July 13, 1957, Los Angeles Dear Diary, Dad and I had quite an adventure in Death Valley last week. "I'm going to photograph desert life for Look magazine, Barbara," he said to me. "How about coming along?" "Sure!" I answered. I packed T-shirts, pedal pushers, sturdy saddle shoes and a straw hat. Dad put bottles of water and lots of Nehi orange soda in the Chevy since we needed to have plenty of liquid. Then I went to the library and checked out three good books on the California desert.
ENTERTAINMENT
September 14, 2003 | By Carol Farley, Special to The Times
Carrie and Carl are twins and Laketon's youngest detectives. Today they have a new case to solve. They are in Mr. Reeder's backyard, looking at the mess that somebody made. "I just bought that birdfeeder," Mr. Reeder told them, "and just look at it now. It's broken into a dozen pieces. I know some kid wrecked the whole thing. " "Are you sure it was a kid?" Carrie asked. Frowning fiercely, the old man nodded. "And I'll bet it was Brad Levine, Nick Writz or Ron Billings!
ENTERTAINMENT
August 24, 2003 | By Martha Tolles, Special to The Times
My folks were going on a vacation, but they weren't planning to take me. "A dog could be a problem," Mom said. "Oh, please. " Sue threw her arms around me. "I'll take care of Brownie every minute. " Actually, I'd take care of her . I thumped my tail hopefully. So that's how I got to go in the car with my folks all the way to Montana. I loved the air, the scents, the excitement. We stayed in a motel with little cabins. Sue and I raced around in a meadow by a lake.
ENTERTAINMENT
July 13, 2003 | By Nancy Smiler Levinson, Special to The Times
July 13, 1957, Los Angeles Dear Diary, Dad and I had quite an adventure in Death Valley last week. "I'm going to photograph desert life for Look magazine, Barbara," he said to me. "How about coming along?" "Sure!" I answered. I packed T-shirts, pedal pushers, sturdy saddle shoes and a straw hat. Dad put bottles of water and lots of Nehi orange soda in the Chevy since we needed to have plenty of liquid. Then I went to the library and checked out three good books on the California desert.
FOOD
July 2, 2003
  Recipe: Blueberry cream pie Total time: 1 hour, plus 4 to 6 hours final chilling time (or overnight) Servings: 8 3 egg yolks 2/3 cup plus 4 tablespoons sugar, divided 3 1/2 tablespoons cornstarch, divided 1 tablespoon flour 1/4teaspoon salt 1 1/2cups milk 1 tablespoon butter 1 teaspoon vanilla extract 2 (6-ounce) packages blueberries, divided 9-inch pie pecan shortbread crust, chilled (see below)
SCIENCE
December 12, 2002 | By Usha Lee McFarling, Times Staff Writer
The year 2002 is the second-warmest in recorded history, according to NASA scientists who monitor global air temperatures. A record-breaking stretch of warmth in recent years -- with 2001 now going down as the third-warmest year on record and 1998 still holding the all-time record -- has scientists and climate experts concerned that greenhouse gases are warming the planet more quickly than previously expected. "Studying these annual temperature data, one gets the unmistakable feeling that temperature is rising and that the rise is gaining momentum," said Lester R. Brown, an economist and president of the Earth Policy Institute in Washington.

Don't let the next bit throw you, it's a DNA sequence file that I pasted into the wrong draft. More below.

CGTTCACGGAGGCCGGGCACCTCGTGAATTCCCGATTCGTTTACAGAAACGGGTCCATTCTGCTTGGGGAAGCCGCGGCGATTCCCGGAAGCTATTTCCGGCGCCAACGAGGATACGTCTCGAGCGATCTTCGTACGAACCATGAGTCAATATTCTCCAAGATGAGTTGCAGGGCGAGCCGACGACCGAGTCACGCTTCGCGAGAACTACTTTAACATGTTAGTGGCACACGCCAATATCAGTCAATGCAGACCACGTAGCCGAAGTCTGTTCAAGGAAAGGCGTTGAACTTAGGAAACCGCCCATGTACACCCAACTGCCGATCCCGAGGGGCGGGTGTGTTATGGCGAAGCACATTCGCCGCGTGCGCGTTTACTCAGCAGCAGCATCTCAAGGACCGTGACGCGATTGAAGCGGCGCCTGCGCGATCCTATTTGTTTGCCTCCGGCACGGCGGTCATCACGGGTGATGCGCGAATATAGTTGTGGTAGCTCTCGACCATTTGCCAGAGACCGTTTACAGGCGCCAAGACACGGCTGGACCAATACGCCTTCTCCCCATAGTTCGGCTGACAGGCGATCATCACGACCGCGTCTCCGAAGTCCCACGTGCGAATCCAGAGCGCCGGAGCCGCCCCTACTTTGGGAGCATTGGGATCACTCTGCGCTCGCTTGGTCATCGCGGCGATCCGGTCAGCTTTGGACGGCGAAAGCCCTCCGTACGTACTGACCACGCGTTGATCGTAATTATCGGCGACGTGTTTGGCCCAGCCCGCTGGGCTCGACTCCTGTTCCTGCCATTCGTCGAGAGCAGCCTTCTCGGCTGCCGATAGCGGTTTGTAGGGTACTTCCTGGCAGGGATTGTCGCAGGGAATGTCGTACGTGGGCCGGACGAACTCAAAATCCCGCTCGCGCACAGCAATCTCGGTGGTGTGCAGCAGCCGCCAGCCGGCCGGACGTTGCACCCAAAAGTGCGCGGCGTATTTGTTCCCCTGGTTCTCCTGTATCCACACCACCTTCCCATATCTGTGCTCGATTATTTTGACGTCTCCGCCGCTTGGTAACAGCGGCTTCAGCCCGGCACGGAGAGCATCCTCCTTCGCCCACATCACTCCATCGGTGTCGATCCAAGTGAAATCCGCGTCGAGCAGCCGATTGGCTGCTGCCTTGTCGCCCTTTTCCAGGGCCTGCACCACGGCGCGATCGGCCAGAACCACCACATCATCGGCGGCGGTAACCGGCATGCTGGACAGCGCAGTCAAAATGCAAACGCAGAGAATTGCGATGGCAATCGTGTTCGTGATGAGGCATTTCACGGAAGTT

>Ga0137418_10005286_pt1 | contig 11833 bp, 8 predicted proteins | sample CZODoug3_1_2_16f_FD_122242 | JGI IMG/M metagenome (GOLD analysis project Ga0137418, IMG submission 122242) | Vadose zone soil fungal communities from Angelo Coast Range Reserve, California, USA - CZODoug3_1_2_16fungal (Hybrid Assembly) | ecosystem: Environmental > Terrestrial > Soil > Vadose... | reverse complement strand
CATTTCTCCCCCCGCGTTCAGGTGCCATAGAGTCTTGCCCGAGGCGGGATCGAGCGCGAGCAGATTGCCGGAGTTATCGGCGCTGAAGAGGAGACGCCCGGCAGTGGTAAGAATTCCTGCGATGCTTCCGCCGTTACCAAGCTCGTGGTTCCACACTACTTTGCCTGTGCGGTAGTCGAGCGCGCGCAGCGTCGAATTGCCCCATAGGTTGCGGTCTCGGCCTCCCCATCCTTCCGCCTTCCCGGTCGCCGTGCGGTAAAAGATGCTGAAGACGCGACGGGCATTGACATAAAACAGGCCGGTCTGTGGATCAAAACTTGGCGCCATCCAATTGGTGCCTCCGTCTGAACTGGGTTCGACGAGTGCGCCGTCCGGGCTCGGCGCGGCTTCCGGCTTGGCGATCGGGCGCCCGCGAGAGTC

NEWS
December 7, 2001 | By Josh Meyer, Los Angeles Times
Atty. Gen. John Ashcroft defended his aggressive and controversial counter-terrorism tactics in a Capitol Hill appearance Thursday but refused to support a change in law that would allow the FBI to determine if illegal immigrants and suspected terrorists have bought guns. The government's detention of more than 1,200 people--most of them illegal immigrants--in the investigation of the Sept. 11 terrorist attacks, its new power to monitor prison conversations between some detainees and their lawyers, and ongoing law enforcement interviews with 5,000 men--most of whom are Muslim--created few sparks during Ashcroft's highly anticipated four-hour appearance before the Senate Judiciary Committee.
NEWS
December 6, 1999 | BOB OATES, Latimes.com Columnist
To win two of the biggest games of 1999, the Indianapolis Colts and St. Louis Rams both played similarly aggressive first-half football Sunday, repeatedly interspersing first-down passes with passing-down runs. Proving that offense-minded teams can win that way that early--in an NFL game's first 30 minutes--Indianapolis got ahead of Miami by 14 points in the second quarter, when St. Louis opened a 21-point lead on Carolina. The Rams needed a big fourth-quarter defensive play--an interception-touchdown--to hang on, 34-21, and win the NFC West title.
NEWS
December 6, 1999 | BOB OATES, Latimes.com Columnist
To win two of the biggest games of 1999, the Indianapolis Colts and St. Louis Rams both played similarly aggressive first-half football Sunday, repeatedly interspersing first-down passes with passing-down runs. Proving that offense-minded teams can win that way that early--in an NFL game's first 30 minutes--Indianapolis got ahead of Miami by 14 points in the second quarter, when St. Louis opened a 21-point lead on Carolina. The Rams needed a big fourth-quarter defensive play--an interception-touchdown--to hang on, 34-21, and win the NFC West title.
NEWS
November 22, 1999 | BOB OATES, Latimes.com Columnist
The thing that makes 1999 different in pro football is that it's the year of the young quarterback. And for the NFL's numerous new young leaders, the learning curve has been a league-wide happening. In one conspicuous case Sunday, the new Miami quarterback, Damon Huard, grew up on national television. In the first half against New England, he couldn't make a first down in the first quarter but caught the hang of it in the second quarter and drove the Dolphins into a 10-10 halftime tie. Learning some more in the third quarter, Huard drove the Dolphins in front with two touchdowns that made it 24-10, a lead that stood up through the rest of the NFL's game of the week, though Huard left with a broken nose.